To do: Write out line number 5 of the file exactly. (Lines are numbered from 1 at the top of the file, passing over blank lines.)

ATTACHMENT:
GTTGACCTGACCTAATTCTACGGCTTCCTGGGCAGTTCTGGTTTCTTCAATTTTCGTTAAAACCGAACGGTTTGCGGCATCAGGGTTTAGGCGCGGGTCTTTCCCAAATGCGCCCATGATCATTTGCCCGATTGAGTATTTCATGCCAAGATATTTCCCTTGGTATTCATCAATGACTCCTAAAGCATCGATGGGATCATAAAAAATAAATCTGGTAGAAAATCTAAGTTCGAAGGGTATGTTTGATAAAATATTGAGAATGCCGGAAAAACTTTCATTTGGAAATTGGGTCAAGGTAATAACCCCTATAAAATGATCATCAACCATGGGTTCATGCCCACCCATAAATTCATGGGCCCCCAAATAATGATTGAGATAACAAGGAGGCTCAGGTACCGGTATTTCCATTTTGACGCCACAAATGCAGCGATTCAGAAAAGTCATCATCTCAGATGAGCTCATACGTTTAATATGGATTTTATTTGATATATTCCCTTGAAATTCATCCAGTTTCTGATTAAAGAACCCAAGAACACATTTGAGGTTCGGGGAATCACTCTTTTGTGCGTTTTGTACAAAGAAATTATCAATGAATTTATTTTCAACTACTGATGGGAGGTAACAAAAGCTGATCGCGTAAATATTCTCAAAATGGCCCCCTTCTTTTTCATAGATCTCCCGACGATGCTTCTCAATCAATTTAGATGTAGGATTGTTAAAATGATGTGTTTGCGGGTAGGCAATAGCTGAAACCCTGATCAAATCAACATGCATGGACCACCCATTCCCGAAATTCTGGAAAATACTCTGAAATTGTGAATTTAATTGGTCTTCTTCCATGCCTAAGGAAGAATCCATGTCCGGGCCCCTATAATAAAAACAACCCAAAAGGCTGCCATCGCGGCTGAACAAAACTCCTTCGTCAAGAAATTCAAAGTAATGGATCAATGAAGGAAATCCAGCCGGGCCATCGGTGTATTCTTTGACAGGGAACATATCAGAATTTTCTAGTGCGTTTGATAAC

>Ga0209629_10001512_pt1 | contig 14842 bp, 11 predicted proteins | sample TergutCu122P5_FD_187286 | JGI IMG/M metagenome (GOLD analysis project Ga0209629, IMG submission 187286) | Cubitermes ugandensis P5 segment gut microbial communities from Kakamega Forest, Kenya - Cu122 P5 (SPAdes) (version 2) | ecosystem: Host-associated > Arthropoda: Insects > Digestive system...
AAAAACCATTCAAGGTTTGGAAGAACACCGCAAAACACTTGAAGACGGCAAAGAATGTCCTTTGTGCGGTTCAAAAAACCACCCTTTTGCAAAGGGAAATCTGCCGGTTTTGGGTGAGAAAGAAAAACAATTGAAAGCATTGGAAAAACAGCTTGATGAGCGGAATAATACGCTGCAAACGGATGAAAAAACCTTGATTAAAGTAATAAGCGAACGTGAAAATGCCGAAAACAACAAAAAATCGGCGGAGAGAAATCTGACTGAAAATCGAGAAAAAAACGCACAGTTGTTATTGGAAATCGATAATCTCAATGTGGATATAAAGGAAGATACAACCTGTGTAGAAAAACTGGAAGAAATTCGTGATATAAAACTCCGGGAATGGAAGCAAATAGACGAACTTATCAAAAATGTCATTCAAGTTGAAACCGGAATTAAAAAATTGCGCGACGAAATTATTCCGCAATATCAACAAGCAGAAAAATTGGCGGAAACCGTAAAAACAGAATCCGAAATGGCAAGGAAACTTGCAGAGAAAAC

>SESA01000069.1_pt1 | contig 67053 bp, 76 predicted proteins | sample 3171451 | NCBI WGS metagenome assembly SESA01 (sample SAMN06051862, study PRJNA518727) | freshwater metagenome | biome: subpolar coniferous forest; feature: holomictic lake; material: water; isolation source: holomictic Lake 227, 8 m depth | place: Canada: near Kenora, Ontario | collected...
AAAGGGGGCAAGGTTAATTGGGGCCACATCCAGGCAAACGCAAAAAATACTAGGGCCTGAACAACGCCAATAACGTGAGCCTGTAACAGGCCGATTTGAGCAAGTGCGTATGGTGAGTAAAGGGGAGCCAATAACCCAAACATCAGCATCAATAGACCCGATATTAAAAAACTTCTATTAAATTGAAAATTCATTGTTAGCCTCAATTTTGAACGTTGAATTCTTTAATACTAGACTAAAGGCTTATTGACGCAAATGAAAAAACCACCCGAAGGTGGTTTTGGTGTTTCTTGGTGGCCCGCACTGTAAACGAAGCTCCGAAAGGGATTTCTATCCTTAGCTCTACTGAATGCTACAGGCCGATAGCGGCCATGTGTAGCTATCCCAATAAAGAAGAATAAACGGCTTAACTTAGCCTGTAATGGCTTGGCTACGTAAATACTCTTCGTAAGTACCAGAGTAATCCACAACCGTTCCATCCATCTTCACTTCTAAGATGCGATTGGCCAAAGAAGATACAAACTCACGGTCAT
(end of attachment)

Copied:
AAAGGGGGCAAGGTTAATTGGGGCCACATCCAGGCAAACGCAAAAAATACTAGGGCCTGAACAACGCCAATAACGTGAGCCTGTAACAGGCCGATTTGAGCAAGTGCGTATGGTGAGTAAAGGGGAGCCAATAACCCAAACATCAGCATCAATAGACCCGATATTAAAAAACTTCTATTAAATTGAAAATTCATTGTTAGCCTCAATTTTGAACGTTGAATTCTTTAATACTAGACTAAAGGCTTATTGACGCAAATGAAAAAACCACCCGAAGGTGGTTTTGGTGTTTCTTGGTGGCCCGCACTGTAAACGAAGCTCCGAAAGGGATTTCTATCCTTAGCTCTACTGAATGCTACAGGCCGATAGCGGCCATGTGTAGCTATCCCAATAAAGAAGAATAAACGGCTTAACTTAGCCTGTAATGGCTTGGCTACGTAAATACTCTTCGTAAGTACCAGAGTAATCCACAACCGTTCCATCCATCTTCACTTCTAAGATGCGATTGGCCAAAGAAGATACAAACTCACGGTCAT